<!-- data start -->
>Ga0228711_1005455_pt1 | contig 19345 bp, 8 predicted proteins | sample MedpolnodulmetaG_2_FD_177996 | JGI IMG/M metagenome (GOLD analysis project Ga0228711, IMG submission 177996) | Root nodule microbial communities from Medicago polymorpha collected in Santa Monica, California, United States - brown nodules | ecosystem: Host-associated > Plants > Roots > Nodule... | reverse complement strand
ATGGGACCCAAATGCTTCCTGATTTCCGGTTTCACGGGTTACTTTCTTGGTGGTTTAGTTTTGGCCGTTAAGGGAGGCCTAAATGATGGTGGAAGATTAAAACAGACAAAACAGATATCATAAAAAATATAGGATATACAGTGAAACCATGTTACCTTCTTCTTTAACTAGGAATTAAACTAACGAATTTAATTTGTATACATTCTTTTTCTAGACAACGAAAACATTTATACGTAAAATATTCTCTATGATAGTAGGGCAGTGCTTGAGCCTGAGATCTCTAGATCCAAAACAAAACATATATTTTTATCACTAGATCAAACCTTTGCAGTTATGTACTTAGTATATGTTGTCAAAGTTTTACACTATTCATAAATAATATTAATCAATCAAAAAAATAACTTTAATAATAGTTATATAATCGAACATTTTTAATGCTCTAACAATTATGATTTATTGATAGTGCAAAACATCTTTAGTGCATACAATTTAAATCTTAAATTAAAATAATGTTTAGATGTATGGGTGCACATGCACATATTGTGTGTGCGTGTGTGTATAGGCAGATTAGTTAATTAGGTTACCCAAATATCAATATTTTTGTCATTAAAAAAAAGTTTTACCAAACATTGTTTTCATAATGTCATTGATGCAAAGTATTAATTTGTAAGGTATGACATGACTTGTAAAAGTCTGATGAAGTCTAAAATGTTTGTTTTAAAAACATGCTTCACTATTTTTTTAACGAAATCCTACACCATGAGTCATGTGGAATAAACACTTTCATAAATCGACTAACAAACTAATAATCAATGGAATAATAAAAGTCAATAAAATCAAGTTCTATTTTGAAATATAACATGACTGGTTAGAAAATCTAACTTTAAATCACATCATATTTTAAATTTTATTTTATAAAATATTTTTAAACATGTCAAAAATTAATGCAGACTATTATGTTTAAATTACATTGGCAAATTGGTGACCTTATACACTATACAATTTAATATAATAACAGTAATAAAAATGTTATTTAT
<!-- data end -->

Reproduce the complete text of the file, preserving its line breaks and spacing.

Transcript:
>Ga0228711_1005455_pt1 | contig 19345 bp, 8 predicted proteins | sample MedpolnodulmetaG_2_FD_177996 | JGI IMG/M metagenome (GOLD analysis project Ga0228711, IMG submission 177996) | Root nodule microbial communities from Medicago polymorpha collected in Santa Monica, California, United States - brown nodules | ecosystem: Host-associated > Plants > Roots > Nodule... | reverse complement strand
ATGGGACCCAAATGCTTCCTGATTTCCGGTTTCACGGGTTACTTTCTTGGTGGTTTAGTTTTGGCCGTTAAGGGAGGCCTAAATGATGGTGGAAGATTAAAACAGACAAAACAGATATCATAAAAAATATAGGATATACAGTGAAACCATGTTACCTTCTTCTTTAACTAGGAATTAAACTAACGAATTTAATTTGTATACATTCTTTTTCTAGACAACGAAAACATTTATACGTAAAATATTCTCTATGATAGTAGGGCAGTGCTTGAGCCTGAGATCTCTAGATCCAAAACAAAACATATATTTTTATCACTAGATCAAACCTTTGCAGTTATGTACTTAGTATATGTTGTCAAAGTTTTACACTATTCATAAATAATATTAATCAATCAAAAAAATAACTTTAATAATAGTTATATAATCGAACATTTTTAATGCTCTAACAATTATGATTTATTGATAGTGCAAAACATCTTTAGTGCATACAATTTAAATCTTAAATTAAAATAATGTTTAGATGTATGGGTGCACATGCACATATTGTGTGTGCGTGTGTGTATAGGCAGATTAGTTAATTAGGTTACCCAAATATCAATATTTTTGTCATTAAAAAAAAGTTTTACCAAACATTGTTTTCATAATGTCATTGATGCAAAGTATTAATTTGTAAGGTATGACATGACTTGTAAAAGTCTGATGAAGTCTAAAATGTTTGTTTTAAAAACATGCTTCACTATTTTTTTAACGAAATCCTACACCATGAGTCATGTGGAATAAACACTTTCATAAATCGACTAACAAACTAATAATCAATGGAATAATAAAAGTCAATAAAATCAAGTTCTATTTTGAAATATAACATGACTGGTTAGAAAATCTAACTTTAAATCACATCATATTTTAAATTTTATTTTATAAAATATTTTTAAACATGTCAAAAATTAATGCAGACTATTATGTTTAAATTACATTGGCAAATTGGTGACCTTATACACTATACAATTTAATATAATAACAGTAATAAAAATGTTATTTAT